The package was heavily taped and hard to open and I felt like a kid at Christmas trying to tear my way into the box, but finally I got it open. Inside was a large black and red plastic case (about 6" x 4" x 2") with the cue ball-sized controller in the middle. It was heavy and had two (different-sized) buttons in the upper left corner. I unplugged my mouse and inserted the trackball's connector in its place. I spun the ivory ball and... WHAP! The Amiga's pointer flew hard against the right side of the Workbench screen! (Well, I guess it works better than I expected.) I next tried using the two buttons for clicking icons and selecting menu items. No problem there. The larger button worked as the mouse's left button, while the smaller button acted like the mouse's right one.

So much for the preliminary testing. Next I loaded up Marble Madness and selected "mouse" (rather than trackball) as the type of controller. The Wico trackball seemed to make it a little easier to control the marble on such things as ice and getting past the blowers, but the mouse offered finer control negotiating those narrow paths along the parapets. Anyway, I tired it with the Flight Simulator, Gridiron, and a few other arcade style games, and found it worked well.

My overall impression of this trackball is good. The drawbacks are that it is large and takes up nearly as much desk space as a small mousepad, also I would have preferred "Amiga color" to the jet black and blood red that Wico seems to use with most of their products. More importantly, it's definitely not a one-hand-operated controller. To use it to access menus you need to spin the ball with your right hand while holding down the small button with your left, so I can't recommend it as a perfect replacement for the mouse. But for games, the trackball lets you lean back in your chair and PLAY! With the trackball's five foot cord, you're no longer tied to your desk by the mouse and its need for a smooth flat surface to roll across.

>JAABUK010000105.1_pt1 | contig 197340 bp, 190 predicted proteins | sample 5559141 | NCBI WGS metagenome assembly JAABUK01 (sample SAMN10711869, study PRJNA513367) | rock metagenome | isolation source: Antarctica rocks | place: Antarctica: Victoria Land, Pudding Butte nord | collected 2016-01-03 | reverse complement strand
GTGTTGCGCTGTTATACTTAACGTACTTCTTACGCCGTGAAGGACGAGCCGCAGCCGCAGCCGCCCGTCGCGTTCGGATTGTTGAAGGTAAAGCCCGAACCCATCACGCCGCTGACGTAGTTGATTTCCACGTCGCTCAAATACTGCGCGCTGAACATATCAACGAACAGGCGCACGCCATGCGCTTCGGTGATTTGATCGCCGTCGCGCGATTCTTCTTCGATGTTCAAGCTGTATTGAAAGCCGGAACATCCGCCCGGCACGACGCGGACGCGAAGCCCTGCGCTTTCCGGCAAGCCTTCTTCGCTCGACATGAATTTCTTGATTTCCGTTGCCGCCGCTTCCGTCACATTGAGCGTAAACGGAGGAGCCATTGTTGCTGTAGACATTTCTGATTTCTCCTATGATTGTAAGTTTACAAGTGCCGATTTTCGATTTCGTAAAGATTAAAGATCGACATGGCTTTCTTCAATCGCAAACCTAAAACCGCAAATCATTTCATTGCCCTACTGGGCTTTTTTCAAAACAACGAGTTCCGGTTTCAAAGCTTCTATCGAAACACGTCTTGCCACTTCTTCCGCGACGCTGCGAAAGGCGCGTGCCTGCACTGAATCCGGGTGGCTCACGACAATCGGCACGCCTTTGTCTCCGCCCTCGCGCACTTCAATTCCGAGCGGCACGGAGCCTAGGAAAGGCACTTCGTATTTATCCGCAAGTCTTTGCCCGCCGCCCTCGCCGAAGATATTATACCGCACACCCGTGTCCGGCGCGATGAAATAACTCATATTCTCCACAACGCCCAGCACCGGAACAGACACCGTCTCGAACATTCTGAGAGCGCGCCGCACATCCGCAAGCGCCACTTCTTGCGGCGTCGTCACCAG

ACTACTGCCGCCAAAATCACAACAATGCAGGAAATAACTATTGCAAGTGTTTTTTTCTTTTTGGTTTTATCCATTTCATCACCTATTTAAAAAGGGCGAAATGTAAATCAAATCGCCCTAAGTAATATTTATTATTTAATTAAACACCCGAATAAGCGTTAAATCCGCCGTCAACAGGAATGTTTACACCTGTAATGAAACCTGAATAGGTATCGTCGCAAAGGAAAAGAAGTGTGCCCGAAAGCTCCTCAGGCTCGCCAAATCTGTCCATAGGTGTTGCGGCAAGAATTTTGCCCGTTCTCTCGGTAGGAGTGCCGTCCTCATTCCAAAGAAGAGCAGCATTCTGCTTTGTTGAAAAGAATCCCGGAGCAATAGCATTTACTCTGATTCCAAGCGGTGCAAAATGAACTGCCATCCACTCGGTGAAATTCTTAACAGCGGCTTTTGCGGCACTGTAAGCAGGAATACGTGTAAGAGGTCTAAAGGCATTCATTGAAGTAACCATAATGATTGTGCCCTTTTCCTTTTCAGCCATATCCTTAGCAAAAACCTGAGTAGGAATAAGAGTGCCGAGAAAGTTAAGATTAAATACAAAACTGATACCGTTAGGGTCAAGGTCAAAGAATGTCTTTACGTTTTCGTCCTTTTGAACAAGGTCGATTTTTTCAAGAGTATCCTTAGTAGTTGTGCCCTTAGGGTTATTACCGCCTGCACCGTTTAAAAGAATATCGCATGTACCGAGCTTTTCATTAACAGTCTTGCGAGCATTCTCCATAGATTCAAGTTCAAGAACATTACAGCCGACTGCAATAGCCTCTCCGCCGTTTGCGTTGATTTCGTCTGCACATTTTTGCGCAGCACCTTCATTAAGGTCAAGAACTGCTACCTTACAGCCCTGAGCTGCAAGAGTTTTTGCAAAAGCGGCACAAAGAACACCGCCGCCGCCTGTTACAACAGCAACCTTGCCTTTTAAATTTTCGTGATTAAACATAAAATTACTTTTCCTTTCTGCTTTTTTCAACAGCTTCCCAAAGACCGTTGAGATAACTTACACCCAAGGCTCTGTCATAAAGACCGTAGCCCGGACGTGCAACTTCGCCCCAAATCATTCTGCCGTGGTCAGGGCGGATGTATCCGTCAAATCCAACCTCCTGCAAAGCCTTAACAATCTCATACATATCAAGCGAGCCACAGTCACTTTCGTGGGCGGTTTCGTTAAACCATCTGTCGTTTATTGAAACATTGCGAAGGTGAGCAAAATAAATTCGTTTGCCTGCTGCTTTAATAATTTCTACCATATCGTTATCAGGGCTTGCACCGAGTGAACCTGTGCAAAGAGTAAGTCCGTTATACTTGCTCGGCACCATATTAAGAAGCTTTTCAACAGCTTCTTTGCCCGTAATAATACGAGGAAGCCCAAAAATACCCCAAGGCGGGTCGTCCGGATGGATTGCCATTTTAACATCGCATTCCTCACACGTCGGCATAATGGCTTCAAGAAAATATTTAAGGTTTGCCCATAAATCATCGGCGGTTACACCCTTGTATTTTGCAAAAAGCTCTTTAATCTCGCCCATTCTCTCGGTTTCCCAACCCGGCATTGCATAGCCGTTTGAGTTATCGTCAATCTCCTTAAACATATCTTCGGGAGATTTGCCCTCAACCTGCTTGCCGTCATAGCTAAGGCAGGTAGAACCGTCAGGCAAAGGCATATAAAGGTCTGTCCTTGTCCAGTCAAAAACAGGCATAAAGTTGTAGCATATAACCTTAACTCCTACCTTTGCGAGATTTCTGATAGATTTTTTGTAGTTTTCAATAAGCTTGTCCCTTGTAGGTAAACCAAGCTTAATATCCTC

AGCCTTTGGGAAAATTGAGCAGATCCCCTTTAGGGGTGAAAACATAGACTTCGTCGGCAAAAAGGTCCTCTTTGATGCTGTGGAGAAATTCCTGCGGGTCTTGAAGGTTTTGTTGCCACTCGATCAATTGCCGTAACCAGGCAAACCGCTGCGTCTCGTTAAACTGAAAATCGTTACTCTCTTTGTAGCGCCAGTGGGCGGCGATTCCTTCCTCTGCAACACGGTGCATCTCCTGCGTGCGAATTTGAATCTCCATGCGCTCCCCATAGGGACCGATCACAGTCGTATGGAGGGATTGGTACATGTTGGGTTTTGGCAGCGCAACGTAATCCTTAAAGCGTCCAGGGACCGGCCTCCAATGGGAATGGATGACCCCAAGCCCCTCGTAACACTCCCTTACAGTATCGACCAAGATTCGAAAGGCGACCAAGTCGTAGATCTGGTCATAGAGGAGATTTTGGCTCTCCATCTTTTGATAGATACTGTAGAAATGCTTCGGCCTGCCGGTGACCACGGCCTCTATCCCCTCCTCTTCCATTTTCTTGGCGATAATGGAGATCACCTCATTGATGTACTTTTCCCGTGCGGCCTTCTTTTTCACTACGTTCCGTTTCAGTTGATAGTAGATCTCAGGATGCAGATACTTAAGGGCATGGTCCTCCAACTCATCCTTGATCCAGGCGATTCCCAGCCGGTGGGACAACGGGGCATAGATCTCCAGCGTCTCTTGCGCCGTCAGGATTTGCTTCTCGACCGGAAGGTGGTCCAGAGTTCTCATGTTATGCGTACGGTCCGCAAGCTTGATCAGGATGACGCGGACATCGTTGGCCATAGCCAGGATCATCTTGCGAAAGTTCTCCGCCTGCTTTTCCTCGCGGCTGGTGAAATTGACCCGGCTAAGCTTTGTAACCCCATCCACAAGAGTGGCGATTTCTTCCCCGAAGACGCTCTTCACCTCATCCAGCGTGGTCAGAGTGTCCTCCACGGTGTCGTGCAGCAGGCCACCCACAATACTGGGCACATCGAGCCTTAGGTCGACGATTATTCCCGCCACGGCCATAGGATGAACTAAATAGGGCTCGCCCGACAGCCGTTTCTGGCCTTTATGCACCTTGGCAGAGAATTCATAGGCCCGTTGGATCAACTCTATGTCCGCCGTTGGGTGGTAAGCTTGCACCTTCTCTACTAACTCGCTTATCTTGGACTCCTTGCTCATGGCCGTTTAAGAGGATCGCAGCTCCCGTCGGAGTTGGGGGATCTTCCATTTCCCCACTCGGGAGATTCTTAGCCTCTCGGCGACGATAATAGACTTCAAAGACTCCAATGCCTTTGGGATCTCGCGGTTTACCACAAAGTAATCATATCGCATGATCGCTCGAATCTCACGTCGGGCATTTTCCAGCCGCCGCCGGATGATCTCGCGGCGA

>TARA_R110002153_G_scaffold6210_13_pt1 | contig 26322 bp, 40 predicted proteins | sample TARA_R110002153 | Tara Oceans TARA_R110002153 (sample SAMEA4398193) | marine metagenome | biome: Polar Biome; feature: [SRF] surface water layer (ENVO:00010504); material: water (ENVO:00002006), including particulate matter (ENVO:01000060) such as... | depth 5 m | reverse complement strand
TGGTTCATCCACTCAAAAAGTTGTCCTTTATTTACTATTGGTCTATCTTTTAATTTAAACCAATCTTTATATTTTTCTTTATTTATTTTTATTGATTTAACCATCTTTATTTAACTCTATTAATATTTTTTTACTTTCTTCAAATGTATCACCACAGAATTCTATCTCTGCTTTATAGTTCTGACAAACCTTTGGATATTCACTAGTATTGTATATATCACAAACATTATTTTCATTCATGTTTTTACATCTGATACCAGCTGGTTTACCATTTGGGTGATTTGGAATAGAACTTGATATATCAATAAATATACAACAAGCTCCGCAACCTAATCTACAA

The modified Wico trackball is available for $19.95 (+ $3 shipping) from:

Zebra Systems, Inc.
78-06 Jamaica Avenue
Woodhaven, NY 11421.

Call (718) 296-2385 for more information, or check the ad in the April '87 Computer Shopper magazine, page 263. If you order one be sure to specify the Amiga mouse version; Zebra also sells an Amiga joystick version and other versions for other computers.

Ogre Cubed

by Todd Eifert

Before I was a computer user I was a gamer. My friends and I played games ranging from Dungeons & Dragons to Squad Leader. From the day I bought my first computer I wanted versions of those games in software form to take out the drudgery of record keeping and set up. Finally two versions of the popular microgame Ogre are available to the Amiga user.